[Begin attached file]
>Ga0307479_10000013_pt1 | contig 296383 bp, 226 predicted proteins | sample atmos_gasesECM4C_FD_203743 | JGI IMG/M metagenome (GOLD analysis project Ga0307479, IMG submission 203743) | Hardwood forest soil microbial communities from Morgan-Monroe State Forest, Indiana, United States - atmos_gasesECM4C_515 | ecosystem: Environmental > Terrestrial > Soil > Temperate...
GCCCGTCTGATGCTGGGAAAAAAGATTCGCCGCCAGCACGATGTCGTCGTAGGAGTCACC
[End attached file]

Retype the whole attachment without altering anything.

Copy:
>Ga0307479_10000013_pt1 | contig 296383 bp, 226 predicted proteins | sample atmos_gasesECM4C_FD_203743 | JGI IMG/M metagenome (GOLD analysis project Ga0307479, IMG submission 203743) | Hardwood forest soil microbial communities from Morgan-Monroe State Forest, Indiana, United States - atmos_gasesECM4C_515 | ecosystem: Environmental > Terrestrial > Soil > Temperate...
GCCCGTCTGATGCTGGGAAAAAAGATTCGCCGCCAGCACGATGTCGTCGTAGGAGTCACC